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A wildly beautiful 2-column layout

Adapted from:
John Price and Ningping Yu, “A True Trailblazer: Victoria Chung Broke the Mould for Women and Chinese Canadians,” Times Colonist, 23 October 2011.

At the outbreak of the Second World War, Chung had the option of leaving China, or facing internment like other missionaries. She decided to stay in China. She set up community clinics that provided health services for local people. After the war, she helped re-establish the Marion Barclay Hospital and took over as director. During the Korean War, she was unjustly accused of stealing hospital funds as a foreign spy. To avoid punishment she paid a large fine. The state later exonerated her and returned the money, which she donated to the hospital to purchase radiation equipment.

After the 1949 revolution, she remained a committed Christian, rather than joining the Communist Party, as her friend Dr. Annie Wong did. Even so, the Chinese government named Chung a “model worker” in the 1950s and later presented her with an award as a “national hero of culture.” Although she was not married, Chung adopted a son to keep the family line going. Chung continued to work as a physician, sometimes in rural communities, until her death from cancer in 1966.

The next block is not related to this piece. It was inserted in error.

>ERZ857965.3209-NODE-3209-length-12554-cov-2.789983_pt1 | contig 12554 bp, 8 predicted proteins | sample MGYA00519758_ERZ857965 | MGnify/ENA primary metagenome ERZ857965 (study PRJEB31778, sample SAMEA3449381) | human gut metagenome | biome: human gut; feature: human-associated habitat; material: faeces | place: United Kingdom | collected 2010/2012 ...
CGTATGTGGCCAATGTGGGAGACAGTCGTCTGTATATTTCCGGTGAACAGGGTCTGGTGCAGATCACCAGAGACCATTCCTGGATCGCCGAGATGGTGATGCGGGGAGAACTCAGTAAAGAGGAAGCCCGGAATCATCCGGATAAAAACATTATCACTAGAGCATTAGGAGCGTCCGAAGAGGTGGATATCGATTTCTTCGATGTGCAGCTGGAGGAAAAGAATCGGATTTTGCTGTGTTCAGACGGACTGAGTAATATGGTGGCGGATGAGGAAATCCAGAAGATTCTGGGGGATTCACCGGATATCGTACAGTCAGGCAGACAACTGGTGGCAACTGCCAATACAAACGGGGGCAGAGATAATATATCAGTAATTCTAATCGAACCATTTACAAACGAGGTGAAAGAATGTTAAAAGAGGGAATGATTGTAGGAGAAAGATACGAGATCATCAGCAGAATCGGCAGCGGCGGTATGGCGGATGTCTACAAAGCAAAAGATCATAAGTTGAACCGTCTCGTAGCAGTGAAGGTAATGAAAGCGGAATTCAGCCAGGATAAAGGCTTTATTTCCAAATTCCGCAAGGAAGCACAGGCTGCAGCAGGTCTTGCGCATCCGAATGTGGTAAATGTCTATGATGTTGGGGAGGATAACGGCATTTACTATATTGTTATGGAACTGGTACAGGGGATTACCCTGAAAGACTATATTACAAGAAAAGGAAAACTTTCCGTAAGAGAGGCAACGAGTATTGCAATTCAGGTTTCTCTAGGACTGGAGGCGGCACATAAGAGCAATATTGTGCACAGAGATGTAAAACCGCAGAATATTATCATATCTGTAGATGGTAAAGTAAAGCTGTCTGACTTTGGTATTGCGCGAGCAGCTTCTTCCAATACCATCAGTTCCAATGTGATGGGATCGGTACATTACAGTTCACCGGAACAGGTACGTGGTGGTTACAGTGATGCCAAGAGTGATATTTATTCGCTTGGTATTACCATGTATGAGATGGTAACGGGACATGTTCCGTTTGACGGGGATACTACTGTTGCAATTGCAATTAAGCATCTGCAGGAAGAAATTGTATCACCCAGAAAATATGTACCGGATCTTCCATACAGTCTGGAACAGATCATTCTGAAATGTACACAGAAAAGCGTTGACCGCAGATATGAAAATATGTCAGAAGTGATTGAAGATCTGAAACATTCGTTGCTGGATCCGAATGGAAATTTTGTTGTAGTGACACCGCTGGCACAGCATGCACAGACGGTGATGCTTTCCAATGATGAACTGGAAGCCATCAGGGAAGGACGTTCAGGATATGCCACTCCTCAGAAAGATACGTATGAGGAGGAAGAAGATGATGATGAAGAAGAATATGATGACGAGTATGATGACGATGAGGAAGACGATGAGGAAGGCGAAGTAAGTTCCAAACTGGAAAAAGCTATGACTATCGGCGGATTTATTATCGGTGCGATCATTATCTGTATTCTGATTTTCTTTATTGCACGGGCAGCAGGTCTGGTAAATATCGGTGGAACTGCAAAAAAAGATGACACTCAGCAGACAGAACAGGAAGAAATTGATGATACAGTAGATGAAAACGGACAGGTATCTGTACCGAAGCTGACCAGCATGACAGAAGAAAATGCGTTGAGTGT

Further reading:

Forster, Merna. 100 More Canadian Heroines: Famous and Forgotten Faces. Toronto: Dundurn, 2011.

Shulman, Deborah. “From the Pages of Three Ladies: Canadian Women Missionaries in Republican China.” MA Thesis, Concordia University, 1996.